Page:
De-Centering State Making
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De-Centering State Making

Comparative and International Perspectives

Edited by Jens Bartelson, Martin Hall and Jan Teorell

Bridging the gap between international relations and comparative politics, this book transposes Eurocentric theories and narratives of state-making to new historical and geographical contexts in order to probe their scope conditions. In doing this, the authors question received explanations of the historical origins and geographical limits of state-making, questioning the unilinear view of the emergence of the modern state and the international system. Theoretically and methodologically eclectic, the volume explores a range of empirical cases not often discussed in the literature.
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Chapter 6: War and variation in the structure of historical international systems: a theoretical model

Charles Butcher and Ryan Griffiths

Abstract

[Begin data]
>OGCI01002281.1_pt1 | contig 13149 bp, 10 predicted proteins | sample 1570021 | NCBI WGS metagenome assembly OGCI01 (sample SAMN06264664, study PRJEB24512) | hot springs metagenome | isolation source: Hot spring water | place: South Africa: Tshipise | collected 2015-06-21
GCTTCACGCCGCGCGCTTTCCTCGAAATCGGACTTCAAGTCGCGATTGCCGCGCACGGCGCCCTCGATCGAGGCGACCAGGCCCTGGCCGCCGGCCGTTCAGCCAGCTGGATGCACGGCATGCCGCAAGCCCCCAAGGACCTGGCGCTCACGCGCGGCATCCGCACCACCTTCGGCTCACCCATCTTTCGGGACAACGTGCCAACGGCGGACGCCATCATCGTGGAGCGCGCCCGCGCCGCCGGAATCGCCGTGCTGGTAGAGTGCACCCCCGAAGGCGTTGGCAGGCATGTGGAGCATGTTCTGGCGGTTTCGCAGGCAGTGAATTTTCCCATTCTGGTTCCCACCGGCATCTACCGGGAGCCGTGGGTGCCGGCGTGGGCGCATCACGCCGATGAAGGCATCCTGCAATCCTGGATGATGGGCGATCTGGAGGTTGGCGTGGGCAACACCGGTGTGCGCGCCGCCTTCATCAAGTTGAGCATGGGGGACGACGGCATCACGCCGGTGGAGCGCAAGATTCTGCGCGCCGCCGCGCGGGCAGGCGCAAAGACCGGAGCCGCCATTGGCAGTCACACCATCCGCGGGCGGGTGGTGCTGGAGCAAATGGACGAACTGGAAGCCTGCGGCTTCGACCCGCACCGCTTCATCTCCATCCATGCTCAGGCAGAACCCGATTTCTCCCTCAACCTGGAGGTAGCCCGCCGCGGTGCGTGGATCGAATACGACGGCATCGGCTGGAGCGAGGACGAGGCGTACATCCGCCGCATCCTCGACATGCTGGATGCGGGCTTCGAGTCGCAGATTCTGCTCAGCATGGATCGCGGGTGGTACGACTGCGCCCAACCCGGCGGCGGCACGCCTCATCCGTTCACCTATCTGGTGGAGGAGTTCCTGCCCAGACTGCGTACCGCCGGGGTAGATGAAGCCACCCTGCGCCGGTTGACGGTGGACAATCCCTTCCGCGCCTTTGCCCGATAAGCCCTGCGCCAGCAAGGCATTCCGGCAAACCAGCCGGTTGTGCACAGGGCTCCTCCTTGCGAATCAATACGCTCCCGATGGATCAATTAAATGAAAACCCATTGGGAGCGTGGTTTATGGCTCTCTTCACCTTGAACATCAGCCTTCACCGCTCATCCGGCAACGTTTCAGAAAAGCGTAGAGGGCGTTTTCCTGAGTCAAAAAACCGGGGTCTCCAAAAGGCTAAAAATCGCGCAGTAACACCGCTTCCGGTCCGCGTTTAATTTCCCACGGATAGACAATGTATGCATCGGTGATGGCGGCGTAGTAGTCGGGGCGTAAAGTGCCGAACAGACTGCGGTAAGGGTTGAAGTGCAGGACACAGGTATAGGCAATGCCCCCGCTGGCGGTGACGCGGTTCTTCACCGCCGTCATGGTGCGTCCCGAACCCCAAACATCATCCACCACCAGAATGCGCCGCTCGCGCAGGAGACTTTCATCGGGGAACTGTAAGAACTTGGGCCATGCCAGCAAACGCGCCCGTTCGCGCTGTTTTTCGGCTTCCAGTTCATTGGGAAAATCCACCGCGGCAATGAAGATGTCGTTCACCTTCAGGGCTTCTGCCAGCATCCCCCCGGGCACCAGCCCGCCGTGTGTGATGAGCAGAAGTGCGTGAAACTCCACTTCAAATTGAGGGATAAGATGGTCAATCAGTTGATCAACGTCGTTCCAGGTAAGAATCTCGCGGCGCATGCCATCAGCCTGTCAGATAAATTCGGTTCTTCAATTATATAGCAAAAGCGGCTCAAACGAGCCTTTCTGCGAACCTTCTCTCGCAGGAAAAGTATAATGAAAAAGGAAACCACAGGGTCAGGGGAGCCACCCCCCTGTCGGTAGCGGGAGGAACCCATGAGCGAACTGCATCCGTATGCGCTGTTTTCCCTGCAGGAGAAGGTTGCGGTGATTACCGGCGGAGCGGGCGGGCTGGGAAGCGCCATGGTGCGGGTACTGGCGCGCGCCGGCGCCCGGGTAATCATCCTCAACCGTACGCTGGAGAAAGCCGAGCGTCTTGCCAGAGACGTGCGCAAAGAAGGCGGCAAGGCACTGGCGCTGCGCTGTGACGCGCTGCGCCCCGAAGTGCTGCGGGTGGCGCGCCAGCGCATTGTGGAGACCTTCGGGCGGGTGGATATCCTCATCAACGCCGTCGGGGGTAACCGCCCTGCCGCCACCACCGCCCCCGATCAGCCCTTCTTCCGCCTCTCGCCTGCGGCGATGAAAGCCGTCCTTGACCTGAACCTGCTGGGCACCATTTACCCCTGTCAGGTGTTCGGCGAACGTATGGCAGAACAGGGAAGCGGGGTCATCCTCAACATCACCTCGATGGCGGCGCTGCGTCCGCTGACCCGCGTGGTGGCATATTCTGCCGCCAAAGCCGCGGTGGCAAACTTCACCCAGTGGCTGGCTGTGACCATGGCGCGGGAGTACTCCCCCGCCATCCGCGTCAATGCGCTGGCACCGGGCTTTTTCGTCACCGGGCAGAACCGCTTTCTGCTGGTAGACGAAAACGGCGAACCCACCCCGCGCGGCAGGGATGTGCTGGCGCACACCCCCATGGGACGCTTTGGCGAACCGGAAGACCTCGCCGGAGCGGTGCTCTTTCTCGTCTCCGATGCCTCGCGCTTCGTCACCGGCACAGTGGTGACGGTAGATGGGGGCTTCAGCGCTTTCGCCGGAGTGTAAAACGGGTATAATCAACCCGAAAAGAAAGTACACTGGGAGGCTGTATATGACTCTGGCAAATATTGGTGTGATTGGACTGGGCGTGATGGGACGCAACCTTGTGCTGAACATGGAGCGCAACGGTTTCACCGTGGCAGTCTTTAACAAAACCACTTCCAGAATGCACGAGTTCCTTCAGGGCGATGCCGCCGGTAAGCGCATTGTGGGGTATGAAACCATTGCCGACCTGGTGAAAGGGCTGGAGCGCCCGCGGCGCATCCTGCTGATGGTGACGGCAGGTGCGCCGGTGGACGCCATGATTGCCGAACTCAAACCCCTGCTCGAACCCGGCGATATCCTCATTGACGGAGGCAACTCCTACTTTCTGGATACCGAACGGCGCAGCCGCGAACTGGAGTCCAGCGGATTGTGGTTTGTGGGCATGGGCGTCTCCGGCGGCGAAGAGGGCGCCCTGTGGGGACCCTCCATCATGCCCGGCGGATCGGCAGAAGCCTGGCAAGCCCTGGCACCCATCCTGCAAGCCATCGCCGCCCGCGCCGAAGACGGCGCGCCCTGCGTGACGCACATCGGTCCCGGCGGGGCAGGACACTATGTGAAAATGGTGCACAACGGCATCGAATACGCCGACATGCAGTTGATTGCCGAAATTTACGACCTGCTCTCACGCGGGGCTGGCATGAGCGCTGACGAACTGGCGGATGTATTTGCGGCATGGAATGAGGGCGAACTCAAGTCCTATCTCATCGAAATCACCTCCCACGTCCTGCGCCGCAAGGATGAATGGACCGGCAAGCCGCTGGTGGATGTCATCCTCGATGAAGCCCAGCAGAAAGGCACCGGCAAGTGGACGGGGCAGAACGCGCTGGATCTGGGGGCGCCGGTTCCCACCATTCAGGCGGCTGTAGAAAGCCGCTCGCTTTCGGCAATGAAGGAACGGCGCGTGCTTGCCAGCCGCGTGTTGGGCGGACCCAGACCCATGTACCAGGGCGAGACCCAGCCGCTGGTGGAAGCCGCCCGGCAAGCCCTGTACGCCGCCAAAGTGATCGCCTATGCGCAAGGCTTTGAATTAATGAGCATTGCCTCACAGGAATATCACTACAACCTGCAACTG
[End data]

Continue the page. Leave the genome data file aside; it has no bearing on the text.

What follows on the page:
In this chapter we outline a formal model to explain variations in the internal structure of states and the types of state systems that they form. We classify polities according to whether they control their foreign policy and whether they give resources to an aspiring imperial center through transfers or by allowing the center to directly extract them. Variations along these two dimensions differentiate six sovereign bargains from full independence to imperial absorption. We then specify the payoffs for each of these bargains and explore the role of interaction capacity and international competition as potential causes of the change from transfer-based bargains to direct extraction. We find interaction capacity to be a strong explanation for this transition, and while international competition may deepen existing forms of extraction it does not appear to explain well the transition from transfers to direct extraction. We provide a preliminary test of these ideas with a comparative case study of the Oyo empire in West Africa and Mysore in South India during the eighteenth and nineteenth century.

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